Today marks the beginning of Passion Week, the time when Christians remember the days leading up to the death of Jesus on the cross and His resurrection after three days. “Passion” comes from a Greek word conveying the idea that one’s senses are pushed to their max—and even past. “Passion” can express any extreme experience—pleasure or pain. In the case of Passion Week, the agony of the cross—which pushed Jesus’s senses past their max—is what is meant.
The truth of Christ is not outwardly beautiful or polished. To embrace Christian belief is, in some sense, to embrace the cross of Christ and the death of Christ as our own (Luke 9:23). This is the narrow gate leading to life because only if we died with Him will we also live with Him (Matt. 7:13; 2 Tim. 2:11).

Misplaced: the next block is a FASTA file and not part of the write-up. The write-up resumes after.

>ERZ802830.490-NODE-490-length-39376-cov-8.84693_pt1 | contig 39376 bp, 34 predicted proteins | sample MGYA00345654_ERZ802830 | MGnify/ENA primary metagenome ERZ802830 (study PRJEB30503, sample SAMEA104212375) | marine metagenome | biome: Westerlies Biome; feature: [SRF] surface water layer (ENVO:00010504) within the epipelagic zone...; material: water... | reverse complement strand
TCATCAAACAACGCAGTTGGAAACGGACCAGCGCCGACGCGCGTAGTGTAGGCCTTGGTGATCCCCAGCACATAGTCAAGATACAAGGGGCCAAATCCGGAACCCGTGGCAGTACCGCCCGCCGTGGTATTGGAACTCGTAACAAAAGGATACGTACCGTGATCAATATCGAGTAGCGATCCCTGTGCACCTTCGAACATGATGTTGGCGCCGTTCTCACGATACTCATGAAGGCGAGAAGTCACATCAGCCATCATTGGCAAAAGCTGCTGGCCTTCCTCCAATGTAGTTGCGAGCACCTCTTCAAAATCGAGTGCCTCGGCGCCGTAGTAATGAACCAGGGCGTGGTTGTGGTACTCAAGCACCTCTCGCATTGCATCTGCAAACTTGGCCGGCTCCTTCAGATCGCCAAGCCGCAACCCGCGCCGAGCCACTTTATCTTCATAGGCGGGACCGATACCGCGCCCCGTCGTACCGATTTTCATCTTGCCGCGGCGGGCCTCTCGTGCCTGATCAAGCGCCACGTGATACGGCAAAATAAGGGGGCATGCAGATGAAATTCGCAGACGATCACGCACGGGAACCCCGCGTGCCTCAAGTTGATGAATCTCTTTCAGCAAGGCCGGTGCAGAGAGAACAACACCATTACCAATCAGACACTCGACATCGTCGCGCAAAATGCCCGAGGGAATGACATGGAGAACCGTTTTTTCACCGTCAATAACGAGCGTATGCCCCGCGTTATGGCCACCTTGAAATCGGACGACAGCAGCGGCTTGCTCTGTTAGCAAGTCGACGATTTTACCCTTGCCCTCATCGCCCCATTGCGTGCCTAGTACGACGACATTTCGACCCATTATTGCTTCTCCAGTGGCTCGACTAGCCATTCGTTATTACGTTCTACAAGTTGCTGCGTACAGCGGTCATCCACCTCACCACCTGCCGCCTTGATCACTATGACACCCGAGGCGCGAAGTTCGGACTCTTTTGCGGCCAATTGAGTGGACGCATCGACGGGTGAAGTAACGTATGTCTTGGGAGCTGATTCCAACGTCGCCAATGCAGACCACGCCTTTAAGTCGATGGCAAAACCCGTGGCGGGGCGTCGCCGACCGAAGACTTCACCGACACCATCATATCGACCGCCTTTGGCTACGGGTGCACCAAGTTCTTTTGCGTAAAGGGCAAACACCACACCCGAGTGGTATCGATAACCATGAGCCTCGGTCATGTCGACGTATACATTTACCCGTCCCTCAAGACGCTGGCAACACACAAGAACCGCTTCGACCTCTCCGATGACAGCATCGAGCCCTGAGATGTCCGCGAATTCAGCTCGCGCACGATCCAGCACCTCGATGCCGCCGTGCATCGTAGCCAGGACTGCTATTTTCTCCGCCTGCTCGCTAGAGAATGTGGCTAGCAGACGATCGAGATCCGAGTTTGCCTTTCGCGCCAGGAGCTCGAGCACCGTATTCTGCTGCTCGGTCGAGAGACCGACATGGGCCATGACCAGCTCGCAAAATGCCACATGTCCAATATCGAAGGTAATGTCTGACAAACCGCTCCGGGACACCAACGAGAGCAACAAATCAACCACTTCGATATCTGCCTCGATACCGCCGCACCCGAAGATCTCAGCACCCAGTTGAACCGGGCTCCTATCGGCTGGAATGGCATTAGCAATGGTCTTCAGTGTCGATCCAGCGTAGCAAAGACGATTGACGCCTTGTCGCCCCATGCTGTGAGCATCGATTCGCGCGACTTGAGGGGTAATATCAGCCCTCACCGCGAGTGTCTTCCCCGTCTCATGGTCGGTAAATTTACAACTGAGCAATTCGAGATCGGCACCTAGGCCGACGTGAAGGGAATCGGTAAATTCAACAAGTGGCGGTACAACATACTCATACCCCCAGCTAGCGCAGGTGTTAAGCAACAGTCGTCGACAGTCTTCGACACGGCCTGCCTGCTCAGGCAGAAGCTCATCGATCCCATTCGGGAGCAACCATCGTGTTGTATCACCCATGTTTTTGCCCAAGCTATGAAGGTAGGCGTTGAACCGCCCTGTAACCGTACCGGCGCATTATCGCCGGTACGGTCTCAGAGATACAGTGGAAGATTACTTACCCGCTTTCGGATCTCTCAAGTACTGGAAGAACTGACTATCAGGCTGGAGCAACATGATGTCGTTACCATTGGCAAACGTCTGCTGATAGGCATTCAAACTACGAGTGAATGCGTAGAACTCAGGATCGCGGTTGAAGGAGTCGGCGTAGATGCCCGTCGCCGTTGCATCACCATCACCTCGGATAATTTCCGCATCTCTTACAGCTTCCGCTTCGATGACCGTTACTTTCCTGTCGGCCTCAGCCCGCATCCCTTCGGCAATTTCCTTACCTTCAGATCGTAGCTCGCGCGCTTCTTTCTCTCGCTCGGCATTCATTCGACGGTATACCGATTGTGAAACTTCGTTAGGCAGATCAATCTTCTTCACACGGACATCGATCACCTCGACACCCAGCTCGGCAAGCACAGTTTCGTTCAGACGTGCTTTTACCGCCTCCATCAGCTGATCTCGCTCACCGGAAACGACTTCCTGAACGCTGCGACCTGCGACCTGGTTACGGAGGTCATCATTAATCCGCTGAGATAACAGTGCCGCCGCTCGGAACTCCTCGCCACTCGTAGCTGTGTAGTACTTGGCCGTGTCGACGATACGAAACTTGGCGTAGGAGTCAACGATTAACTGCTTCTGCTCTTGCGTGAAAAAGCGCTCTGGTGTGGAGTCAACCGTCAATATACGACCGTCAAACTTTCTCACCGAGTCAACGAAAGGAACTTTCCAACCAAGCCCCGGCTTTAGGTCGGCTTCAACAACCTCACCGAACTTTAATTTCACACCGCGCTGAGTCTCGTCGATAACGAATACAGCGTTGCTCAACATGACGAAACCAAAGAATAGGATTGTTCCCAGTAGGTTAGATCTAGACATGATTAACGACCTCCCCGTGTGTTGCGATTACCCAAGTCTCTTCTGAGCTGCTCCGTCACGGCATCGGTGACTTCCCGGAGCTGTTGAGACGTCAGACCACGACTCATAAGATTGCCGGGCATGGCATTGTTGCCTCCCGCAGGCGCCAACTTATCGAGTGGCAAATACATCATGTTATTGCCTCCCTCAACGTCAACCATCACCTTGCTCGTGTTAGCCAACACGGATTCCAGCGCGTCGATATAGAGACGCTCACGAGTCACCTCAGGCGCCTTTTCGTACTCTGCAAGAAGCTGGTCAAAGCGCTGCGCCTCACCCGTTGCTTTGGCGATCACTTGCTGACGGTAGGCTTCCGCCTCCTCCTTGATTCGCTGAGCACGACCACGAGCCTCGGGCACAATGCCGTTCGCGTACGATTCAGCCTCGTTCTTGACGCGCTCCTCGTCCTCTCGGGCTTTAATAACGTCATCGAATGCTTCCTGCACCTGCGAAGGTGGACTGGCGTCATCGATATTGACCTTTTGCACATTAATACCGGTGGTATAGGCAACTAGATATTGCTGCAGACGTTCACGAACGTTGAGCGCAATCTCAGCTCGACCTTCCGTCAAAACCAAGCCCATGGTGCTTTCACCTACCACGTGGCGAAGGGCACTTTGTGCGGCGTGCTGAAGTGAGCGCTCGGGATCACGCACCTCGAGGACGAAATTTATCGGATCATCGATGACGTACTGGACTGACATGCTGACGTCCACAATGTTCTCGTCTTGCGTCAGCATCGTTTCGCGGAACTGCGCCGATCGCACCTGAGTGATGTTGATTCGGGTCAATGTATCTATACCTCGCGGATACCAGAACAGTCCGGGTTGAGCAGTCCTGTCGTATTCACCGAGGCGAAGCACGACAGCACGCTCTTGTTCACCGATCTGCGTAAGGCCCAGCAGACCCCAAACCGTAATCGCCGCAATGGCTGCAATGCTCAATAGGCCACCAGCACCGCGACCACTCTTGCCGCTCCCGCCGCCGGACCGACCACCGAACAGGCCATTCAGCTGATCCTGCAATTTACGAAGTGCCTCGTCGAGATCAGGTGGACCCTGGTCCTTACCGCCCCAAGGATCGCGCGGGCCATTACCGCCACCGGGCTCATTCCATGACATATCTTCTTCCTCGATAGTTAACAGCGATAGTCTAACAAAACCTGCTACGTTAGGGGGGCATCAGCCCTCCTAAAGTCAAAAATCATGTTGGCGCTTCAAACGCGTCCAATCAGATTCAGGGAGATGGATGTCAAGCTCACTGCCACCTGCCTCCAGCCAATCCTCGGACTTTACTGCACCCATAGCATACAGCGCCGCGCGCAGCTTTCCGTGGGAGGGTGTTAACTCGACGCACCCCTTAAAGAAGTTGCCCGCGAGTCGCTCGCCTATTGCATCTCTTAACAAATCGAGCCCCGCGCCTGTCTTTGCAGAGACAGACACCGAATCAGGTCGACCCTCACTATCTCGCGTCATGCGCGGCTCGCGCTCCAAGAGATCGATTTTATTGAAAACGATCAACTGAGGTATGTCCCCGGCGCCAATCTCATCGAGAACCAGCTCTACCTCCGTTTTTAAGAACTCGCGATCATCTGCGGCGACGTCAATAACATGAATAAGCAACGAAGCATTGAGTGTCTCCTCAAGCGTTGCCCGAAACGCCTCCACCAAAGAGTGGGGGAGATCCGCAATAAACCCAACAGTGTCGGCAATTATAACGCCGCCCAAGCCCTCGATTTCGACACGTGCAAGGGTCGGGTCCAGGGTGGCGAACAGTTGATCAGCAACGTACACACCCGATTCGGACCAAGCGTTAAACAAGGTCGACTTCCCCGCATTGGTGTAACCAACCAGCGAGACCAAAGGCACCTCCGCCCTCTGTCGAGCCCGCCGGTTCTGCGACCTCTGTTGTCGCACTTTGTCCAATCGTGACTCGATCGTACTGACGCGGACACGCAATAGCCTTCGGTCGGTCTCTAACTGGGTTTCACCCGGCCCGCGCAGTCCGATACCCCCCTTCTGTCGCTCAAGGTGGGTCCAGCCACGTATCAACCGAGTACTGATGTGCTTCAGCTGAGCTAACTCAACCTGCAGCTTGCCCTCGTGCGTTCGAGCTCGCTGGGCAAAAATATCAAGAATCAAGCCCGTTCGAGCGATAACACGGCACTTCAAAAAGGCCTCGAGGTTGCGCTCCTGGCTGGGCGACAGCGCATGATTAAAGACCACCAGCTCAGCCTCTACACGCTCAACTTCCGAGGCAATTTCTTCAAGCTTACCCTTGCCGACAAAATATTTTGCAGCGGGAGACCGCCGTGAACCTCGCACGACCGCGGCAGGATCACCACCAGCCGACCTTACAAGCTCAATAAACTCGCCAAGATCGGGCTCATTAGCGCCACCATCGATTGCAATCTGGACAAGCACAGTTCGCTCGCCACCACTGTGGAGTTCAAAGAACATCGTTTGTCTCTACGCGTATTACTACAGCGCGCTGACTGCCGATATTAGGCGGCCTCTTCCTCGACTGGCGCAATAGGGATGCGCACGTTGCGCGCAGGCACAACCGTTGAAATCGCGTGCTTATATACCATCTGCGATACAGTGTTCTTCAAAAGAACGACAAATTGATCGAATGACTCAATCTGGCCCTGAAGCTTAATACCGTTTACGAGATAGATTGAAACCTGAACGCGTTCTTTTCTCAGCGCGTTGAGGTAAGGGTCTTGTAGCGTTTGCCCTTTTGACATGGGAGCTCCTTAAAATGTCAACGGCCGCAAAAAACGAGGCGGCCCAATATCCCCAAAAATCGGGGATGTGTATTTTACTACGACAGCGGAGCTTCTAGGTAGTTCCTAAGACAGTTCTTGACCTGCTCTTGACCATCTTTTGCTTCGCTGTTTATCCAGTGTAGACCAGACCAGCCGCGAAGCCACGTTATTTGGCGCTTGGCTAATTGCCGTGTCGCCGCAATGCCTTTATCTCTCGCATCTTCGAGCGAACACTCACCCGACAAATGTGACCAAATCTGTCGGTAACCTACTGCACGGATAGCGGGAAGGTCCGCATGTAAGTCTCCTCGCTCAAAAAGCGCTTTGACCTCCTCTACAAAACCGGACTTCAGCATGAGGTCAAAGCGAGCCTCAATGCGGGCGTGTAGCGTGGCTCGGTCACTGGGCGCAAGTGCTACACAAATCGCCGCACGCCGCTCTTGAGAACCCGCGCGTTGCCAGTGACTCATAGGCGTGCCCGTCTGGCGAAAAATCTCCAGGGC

Below is a poem I wrote called “Artless.” It seemed a fitting poem to post at the head of Passion week; it attempts to capture something of Jesus’s cross and our participation in it. “Artless” will appear in my third book, Shadow and Memory, which I plan to self-publish in May or June 2023.
Artless Truth is rough-hewn To touch it is to feel the thousand barbs of this splintered life pierce your grasp to feed yourself to crossbeams that bite down and drag you through streets graffitied with your blood to beg the question as rage-hammered spikes punch chunks of your hands into the wood Part of you will always be in it now even when they take you off of it and put you in a grave where you will finally (they think) lie